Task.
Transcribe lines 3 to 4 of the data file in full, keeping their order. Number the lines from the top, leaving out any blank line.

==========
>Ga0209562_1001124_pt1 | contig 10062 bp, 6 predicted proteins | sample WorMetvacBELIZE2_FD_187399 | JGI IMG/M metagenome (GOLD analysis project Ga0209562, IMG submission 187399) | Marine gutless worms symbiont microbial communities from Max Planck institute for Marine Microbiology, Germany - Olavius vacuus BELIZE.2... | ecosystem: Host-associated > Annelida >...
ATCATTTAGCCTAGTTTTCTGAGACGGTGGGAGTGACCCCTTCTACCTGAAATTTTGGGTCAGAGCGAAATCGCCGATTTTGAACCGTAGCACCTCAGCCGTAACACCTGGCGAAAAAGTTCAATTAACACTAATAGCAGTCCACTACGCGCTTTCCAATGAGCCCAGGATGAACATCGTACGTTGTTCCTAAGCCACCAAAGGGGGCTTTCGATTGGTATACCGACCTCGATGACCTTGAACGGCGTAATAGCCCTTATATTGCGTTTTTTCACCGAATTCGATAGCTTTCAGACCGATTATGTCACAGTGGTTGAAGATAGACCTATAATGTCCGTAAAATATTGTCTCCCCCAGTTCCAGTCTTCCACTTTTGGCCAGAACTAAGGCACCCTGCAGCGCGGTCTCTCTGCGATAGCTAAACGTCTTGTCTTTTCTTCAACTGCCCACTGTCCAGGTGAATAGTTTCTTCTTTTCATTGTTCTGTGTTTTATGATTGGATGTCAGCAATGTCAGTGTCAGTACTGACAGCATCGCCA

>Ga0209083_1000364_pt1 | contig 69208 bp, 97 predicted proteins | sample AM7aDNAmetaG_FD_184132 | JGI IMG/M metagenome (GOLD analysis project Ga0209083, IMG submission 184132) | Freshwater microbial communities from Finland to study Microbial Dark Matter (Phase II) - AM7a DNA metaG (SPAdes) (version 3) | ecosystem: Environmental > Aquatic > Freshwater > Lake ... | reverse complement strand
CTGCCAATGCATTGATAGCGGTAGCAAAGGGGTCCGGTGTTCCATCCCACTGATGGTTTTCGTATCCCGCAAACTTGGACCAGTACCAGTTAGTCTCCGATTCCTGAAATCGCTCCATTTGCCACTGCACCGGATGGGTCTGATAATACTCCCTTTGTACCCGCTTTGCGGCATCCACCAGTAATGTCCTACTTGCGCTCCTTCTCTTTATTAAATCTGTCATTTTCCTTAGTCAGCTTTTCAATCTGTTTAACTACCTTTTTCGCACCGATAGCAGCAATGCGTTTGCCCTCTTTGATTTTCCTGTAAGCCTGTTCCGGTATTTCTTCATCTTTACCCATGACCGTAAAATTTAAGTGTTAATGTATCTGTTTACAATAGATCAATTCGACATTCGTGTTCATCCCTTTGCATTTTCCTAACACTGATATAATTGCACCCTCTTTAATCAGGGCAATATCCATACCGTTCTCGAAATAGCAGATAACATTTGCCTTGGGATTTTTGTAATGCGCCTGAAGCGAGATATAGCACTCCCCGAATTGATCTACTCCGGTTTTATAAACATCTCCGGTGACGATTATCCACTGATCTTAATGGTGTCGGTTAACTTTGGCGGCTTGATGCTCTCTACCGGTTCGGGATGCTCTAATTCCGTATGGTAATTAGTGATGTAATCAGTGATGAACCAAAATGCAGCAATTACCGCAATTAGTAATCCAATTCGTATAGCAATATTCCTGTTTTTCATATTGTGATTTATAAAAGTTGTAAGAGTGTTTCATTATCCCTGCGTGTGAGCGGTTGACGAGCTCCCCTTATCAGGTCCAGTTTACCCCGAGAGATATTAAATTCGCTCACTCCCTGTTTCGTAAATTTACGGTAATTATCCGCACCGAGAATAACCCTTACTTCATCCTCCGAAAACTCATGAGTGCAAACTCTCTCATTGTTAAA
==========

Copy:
>Ga0209083_1000364_pt1 | contig 69208 bp, 97 predicted proteins | sample AM7aDNAmetaG_FD_184132 | JGI IMG/M metagenome (GOLD analysis project Ga0209083, IMG submission 184132) | Freshwater microbial communities from Finland to study Microbial Dark Matter (Phase II) - AM7a DNA metaG (SPAdes) (version 3) | ecosystem: Environmental > Aquatic > Freshwater > Lake ... | reverse complement strand
CTGCCAATGCATTGATAGCGGTAGCAAAGGGGTCCGGTGTTCCATCCCACTGATGGTTTTCGTATCCCGCAAACTTGGACCAGTACCAGTTAGTCTCCGATTCCTGAAATCGCTCCATTTGCCACTGCACCGGATGGGTCTGATAATACTCCCTTTGTACCCGCTTTGCGGCATCCACCAGTAATGTCCTACTTGCGCTCCTTCTCTTTATTAAATCTGTCATTTTCCTTAGTCAGCTTTTCAATCTGTTTAACTACCTTTTTCGCACCGATAGCAGCAATGCGTTTGCCCTCTTTGATTTTCCTGTAAGCCTGTTCCGGTATTTCTTCATCTTTACCCATGACCGTAAAATTTAAGTGTTAATGTATCTGTTTACAATAGATCAATTCGACATTCGTGTTCATCCCTTTGCATTTTCCTAACACTGATATAATTGCACCCTCTTTAATCAGGGCAATATCCATACCGTTCTCGAAATAGCAGATAACATTTGCCTTGGGATTTTTGTAATGCGCCTGAAGCGAGATATAGCACTCCCCGAATTGATCTACTCCGGTTTTATAAACATCTCCGGTGACGATTATCCACTGATCTTAATGGTGTCGGTTAACTTTGGCGGCTTGATGCTCTCTACCGGTTCGGGATGCTCTAATTCCGTATGGTAATTAGTGATGTAATCAGTGATGAACCAAAATGCAGCAATTACCGCAATTAGTAATCCAATTCGTATAGCAATATTCCTGTTTTTCATATTGTGATTTATAAAAGTTGTAAGAGTGTTTCATTATCCCTGCGTGTGAGCGGTTGACGAGCTCCCCTTATCAGGTCCAGTTTACCCCGAGAGATATTAAATTCGCTCACTCCCTGTTTCGTAAATTTACGGTAATTATCCGCACCGAGAATAACCCTTACTTCATCCTCCGAAAACTCATGAGTGCAAACTCTCTCATTGTTAAA